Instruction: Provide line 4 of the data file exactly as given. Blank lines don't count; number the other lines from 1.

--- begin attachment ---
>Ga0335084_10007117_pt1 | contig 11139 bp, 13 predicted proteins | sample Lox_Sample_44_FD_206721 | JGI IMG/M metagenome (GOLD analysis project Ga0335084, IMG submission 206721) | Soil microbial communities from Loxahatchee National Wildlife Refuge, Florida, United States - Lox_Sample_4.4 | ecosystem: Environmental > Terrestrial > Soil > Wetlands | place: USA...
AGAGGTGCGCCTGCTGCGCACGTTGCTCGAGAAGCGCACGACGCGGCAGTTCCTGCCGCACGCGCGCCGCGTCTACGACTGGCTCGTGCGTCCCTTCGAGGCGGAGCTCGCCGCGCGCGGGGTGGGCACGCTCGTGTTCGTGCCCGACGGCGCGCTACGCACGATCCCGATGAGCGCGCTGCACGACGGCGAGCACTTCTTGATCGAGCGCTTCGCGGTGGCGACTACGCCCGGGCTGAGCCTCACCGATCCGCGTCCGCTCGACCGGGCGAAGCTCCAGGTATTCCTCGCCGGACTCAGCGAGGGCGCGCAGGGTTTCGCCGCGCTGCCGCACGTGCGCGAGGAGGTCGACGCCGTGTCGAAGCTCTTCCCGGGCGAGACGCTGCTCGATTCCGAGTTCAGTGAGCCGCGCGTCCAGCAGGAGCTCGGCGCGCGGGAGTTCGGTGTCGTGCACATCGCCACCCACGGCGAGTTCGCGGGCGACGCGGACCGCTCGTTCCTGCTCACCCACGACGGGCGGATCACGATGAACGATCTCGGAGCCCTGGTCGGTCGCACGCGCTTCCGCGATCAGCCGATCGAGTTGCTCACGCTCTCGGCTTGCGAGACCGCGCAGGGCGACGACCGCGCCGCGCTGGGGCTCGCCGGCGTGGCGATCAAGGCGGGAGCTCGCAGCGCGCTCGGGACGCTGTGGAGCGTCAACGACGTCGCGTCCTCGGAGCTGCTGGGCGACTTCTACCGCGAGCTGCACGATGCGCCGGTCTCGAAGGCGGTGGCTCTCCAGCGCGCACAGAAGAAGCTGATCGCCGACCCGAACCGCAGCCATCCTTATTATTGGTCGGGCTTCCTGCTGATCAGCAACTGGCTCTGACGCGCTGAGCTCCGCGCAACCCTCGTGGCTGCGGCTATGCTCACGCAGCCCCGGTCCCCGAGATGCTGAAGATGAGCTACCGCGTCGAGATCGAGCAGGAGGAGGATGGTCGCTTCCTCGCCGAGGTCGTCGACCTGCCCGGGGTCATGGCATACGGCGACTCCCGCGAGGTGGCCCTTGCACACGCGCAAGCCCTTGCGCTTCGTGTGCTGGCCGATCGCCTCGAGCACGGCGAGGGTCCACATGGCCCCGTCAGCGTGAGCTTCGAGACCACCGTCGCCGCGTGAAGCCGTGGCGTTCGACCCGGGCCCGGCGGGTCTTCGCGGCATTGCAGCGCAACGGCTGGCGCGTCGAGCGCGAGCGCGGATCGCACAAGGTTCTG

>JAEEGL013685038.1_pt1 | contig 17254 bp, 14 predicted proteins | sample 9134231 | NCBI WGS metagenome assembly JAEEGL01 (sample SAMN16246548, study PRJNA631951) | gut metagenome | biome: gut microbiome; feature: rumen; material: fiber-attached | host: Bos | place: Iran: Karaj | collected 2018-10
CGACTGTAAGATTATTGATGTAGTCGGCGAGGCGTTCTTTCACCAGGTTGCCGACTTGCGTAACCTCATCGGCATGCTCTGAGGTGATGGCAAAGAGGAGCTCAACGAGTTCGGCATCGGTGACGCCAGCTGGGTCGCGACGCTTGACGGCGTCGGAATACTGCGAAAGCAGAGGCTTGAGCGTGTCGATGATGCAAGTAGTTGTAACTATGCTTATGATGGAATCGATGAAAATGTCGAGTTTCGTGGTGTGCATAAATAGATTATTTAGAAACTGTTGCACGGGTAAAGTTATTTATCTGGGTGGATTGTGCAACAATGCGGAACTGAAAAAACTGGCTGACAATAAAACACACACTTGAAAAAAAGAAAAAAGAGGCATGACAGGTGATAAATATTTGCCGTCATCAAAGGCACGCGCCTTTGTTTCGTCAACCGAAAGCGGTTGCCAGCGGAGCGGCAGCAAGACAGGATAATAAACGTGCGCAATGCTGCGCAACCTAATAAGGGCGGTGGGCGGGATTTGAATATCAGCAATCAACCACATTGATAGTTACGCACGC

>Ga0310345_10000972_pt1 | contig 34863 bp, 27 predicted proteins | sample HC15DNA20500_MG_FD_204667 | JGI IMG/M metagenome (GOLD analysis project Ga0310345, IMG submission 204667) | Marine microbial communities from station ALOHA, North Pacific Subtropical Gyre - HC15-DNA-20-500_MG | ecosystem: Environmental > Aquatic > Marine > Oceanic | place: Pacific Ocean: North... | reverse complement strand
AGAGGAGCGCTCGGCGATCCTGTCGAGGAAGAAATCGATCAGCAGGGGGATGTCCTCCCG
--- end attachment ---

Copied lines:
CGACTGTAAGATTATTGATGTAGTCGGCGAGGCGTTCTTTCACCAGGTTGCCGACTTGCGTAACCTCATCGGCATGCTCTGAGGTGATGGCAAAGAGGAGCTCAACGAGTTCGGCATCGGTGACGCCAGCTGGGTCGCGACGCTTGACGGCGTCGGAATACTGCGAAAGCAGAGGCTTGAGCGTGTCGATGATGCAAGTAGTTGTAACTATGCTTATGATGGAATCGATGAAAATGTCGAGTTTCGTGGTGTGCATAAATAGATTATTTAGAAACTGTTGCACGGGTAAAGTTATTTATCTGGGTGGATTGTGCAACAATGCGGAACTGAAAAAACTGGCTGACAATAAAACACACACTTGAAAAAAAGAAAAAAGAGGCATGACAGGTGATAAATATTTGCCGTCATCAAAGGCACGCGCCTTTGTTTCGTCAACCGAAAGCGGTTGCCAGCGGAGCGGCAGCAAGACAGGATAATAAACGTGCGCAATGCTGCGCAACCTAATAAGGGCGGTGGGCGGGATTTGAATATCAGCAATCAACCACATTGATAGTTACGCACGC